It's been almost two years since David Duffield resigned from PeopleSoft, the firm he founded, in the middle of its hostile takeover by Oracle. Since that time, in addition to building a home bigger than the White House
, Duffield has been working with a small startup, Workday, more or less in stealth mode. The buzz was that it had something to do with HR, and something to do with on-demand and open source thrown in the mix.
Well, the firm has finally announced its product line: Workday Enterprise Business Services, which it calls an on-demand ERP solution, although its roadmap falls far short of comprehensive ERP functionality. The first offering is Workday Human Capital Management, which is now in general availability, after successful implementation at Biosite, a medical device firm, and Kana Software, a software development firm. Future offerings will include Financial Management, Resource Management and Revenue Management, scheduled for release beginning in 2007.Workday's press release
There are competitors to Workday, such as NetSuite
, that come closer to offering complete ERP functionality. But with Duffield's involvement, the 65-employee Workday is getting a lot more publicity right now. Major technology product and service providers, such as Accenture and ADP, have already formed partnerships with Workday, and Microsoft is working with Workday to provide integration with Microsoft's Outlook, SharePoint Server and Exchange Server products.
So, will Workday be a serious competitor in the enterprise systems marketplace? If it is, Duffield says it will be because of Oracle's hostile takeover of PeopleSoft. According to Computerworld,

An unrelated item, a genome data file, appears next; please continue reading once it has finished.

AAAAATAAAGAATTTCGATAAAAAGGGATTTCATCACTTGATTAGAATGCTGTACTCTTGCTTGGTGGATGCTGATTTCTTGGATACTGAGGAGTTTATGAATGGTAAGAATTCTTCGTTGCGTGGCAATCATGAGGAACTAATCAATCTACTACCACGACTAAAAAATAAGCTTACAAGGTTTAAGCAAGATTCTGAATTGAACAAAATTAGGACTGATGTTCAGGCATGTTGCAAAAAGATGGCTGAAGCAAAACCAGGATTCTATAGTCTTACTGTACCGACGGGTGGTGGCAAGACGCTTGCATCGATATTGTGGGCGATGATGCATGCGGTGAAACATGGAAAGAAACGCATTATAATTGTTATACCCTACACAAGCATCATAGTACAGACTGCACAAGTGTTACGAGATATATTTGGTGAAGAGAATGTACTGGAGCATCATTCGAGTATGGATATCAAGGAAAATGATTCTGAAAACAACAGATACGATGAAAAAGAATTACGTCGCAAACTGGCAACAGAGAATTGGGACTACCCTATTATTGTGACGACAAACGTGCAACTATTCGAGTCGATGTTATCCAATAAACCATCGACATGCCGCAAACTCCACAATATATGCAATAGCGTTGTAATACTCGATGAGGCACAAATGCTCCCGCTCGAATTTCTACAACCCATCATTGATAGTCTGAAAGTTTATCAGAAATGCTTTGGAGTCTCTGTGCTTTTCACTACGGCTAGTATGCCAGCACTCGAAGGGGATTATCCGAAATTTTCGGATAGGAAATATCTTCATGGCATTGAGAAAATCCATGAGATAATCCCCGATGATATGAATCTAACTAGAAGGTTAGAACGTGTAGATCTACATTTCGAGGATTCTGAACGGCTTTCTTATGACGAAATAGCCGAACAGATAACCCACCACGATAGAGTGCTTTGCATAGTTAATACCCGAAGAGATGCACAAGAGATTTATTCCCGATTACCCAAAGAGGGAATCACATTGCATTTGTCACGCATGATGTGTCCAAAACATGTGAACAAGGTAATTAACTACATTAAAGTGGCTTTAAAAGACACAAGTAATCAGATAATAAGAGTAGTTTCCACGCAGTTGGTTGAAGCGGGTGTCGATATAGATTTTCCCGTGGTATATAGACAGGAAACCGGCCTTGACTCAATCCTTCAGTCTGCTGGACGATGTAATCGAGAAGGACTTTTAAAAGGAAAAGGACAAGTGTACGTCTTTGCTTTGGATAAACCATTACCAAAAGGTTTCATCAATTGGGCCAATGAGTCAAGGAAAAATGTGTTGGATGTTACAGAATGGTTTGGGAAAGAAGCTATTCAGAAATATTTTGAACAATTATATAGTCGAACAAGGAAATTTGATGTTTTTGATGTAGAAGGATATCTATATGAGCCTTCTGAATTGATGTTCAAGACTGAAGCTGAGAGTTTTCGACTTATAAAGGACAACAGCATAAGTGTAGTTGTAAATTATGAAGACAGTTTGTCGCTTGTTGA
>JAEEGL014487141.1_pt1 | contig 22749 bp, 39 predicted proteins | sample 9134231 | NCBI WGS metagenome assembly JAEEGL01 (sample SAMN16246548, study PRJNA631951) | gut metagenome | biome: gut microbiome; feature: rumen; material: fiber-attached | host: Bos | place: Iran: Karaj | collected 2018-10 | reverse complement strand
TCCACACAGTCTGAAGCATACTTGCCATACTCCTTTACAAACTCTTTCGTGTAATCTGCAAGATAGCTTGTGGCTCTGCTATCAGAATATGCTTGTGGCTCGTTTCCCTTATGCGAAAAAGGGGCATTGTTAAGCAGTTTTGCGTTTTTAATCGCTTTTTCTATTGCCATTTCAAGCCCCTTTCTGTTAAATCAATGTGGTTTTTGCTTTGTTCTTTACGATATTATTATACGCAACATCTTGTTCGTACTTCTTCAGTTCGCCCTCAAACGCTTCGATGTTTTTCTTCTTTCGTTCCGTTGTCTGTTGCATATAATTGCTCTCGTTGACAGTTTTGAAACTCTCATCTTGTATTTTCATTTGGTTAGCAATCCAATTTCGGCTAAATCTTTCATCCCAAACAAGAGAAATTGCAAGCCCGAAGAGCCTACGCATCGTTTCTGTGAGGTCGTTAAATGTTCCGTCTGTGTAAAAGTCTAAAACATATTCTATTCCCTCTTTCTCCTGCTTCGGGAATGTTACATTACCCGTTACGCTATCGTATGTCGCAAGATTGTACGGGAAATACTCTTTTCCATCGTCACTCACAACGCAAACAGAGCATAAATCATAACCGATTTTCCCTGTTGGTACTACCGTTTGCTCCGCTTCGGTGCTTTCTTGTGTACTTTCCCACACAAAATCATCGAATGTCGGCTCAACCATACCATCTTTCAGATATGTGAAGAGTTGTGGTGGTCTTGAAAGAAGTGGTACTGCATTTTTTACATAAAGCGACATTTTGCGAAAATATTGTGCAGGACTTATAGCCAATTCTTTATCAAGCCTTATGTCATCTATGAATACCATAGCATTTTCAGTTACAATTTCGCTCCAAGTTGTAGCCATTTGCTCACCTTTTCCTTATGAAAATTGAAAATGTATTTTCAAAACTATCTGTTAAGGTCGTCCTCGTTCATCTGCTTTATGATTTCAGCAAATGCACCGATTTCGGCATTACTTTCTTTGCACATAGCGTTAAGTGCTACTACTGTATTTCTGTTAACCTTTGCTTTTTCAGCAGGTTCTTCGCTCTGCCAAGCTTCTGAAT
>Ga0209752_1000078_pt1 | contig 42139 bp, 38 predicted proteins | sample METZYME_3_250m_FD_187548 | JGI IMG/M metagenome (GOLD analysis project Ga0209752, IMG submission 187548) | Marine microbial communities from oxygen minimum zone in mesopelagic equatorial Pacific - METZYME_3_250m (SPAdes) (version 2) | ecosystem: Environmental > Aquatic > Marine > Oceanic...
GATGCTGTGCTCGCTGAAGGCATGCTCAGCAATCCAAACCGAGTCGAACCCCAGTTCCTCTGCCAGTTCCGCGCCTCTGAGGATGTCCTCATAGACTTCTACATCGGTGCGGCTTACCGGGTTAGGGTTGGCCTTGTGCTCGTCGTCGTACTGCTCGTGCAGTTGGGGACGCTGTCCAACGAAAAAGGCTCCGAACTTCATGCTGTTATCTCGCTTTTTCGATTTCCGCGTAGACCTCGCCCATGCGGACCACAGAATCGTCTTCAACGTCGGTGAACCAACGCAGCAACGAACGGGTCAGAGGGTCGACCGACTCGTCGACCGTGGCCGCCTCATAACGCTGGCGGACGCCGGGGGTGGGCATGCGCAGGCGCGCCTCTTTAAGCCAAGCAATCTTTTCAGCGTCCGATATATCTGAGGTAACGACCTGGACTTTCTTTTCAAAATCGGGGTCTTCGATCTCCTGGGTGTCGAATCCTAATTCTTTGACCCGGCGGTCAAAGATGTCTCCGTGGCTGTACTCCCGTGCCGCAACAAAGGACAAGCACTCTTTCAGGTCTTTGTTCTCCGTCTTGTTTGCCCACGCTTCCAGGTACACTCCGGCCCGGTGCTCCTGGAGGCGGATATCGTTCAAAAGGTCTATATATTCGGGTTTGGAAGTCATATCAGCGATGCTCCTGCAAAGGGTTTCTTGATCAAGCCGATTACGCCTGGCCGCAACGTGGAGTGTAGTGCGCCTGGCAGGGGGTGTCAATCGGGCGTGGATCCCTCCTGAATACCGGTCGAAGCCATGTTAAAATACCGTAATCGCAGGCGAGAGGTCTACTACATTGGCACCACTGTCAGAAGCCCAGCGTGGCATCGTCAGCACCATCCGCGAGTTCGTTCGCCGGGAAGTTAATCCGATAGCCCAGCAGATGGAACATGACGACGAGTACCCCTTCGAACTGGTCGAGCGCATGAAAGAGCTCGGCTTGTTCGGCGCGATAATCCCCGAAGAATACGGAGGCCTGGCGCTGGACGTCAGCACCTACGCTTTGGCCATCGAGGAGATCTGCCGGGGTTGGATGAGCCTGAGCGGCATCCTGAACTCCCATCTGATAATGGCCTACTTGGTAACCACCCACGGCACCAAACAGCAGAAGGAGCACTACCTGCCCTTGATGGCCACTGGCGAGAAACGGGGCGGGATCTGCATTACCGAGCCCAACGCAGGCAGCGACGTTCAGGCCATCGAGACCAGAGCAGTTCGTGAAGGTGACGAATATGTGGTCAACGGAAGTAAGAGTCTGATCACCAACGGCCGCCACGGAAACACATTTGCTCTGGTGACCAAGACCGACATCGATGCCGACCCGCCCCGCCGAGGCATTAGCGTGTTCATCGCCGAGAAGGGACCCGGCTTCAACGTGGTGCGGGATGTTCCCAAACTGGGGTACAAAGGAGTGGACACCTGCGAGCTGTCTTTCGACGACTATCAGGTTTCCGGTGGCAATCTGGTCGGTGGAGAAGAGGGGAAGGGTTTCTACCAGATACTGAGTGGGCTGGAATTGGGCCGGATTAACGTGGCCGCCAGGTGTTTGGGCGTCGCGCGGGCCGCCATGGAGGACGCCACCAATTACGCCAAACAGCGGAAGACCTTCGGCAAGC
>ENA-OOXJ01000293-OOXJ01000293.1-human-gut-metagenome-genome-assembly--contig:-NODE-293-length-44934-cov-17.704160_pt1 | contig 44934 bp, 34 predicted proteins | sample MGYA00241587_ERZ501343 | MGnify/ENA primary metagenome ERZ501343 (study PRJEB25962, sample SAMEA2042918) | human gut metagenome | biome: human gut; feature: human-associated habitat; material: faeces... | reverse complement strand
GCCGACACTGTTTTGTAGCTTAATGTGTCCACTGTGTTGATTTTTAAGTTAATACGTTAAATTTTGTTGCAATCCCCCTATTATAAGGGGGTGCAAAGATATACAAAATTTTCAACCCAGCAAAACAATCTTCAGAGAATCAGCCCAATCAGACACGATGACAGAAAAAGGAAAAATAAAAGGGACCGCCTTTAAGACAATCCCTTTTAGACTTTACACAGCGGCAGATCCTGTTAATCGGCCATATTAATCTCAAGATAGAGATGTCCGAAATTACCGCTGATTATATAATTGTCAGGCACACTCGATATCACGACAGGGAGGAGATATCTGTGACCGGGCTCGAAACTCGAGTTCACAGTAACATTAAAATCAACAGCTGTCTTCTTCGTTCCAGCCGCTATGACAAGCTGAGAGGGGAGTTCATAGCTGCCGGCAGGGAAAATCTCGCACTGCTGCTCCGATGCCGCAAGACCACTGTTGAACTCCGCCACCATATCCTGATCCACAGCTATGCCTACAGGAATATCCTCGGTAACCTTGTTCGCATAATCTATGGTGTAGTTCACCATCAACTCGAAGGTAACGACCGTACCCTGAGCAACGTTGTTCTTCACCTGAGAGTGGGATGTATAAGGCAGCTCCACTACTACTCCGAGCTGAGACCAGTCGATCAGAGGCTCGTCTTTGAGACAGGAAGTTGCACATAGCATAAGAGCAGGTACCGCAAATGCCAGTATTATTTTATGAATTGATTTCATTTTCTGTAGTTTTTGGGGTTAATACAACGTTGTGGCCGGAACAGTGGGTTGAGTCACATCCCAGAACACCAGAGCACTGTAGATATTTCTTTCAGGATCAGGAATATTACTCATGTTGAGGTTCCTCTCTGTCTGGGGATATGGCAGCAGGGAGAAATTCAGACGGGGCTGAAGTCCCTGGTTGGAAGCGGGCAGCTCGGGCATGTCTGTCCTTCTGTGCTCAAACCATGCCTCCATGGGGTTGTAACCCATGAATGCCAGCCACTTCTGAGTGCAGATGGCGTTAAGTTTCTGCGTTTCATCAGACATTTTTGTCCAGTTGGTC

Toward the end of the 18-month hostile takeover bid that Oracle waged to acquire PeopleSoft, Duffield came out of retirement to rejoin PeopleSoft. "We worked like crazy for several months to keep PeopleSoft from the clutches of Oracle," he said. "When Oracle prevailed, it inadvertently opened a door for us." Duffield and former PeopleSoft colleague Aneel Bhusri founded Workday in March 2005.
Duffield gets a lot of sympathetic press because of the people-friendly culture he built at PeopleSoft and his charitable activities, such as his fund to help unemployed PeopleSoft workers
after the Oracle takeover and his pet rescue foundation
Everyone wants to see Dave succeed. Whether that translates into market share for Workday remains to be seen.
Computerworld has more on Workday's debut
.Related postsDave Duffield's next thing: bigger than the White HouseDuffield comes to aid of former PeopleSoft employeesThe ax begins to fall at PeopleSoft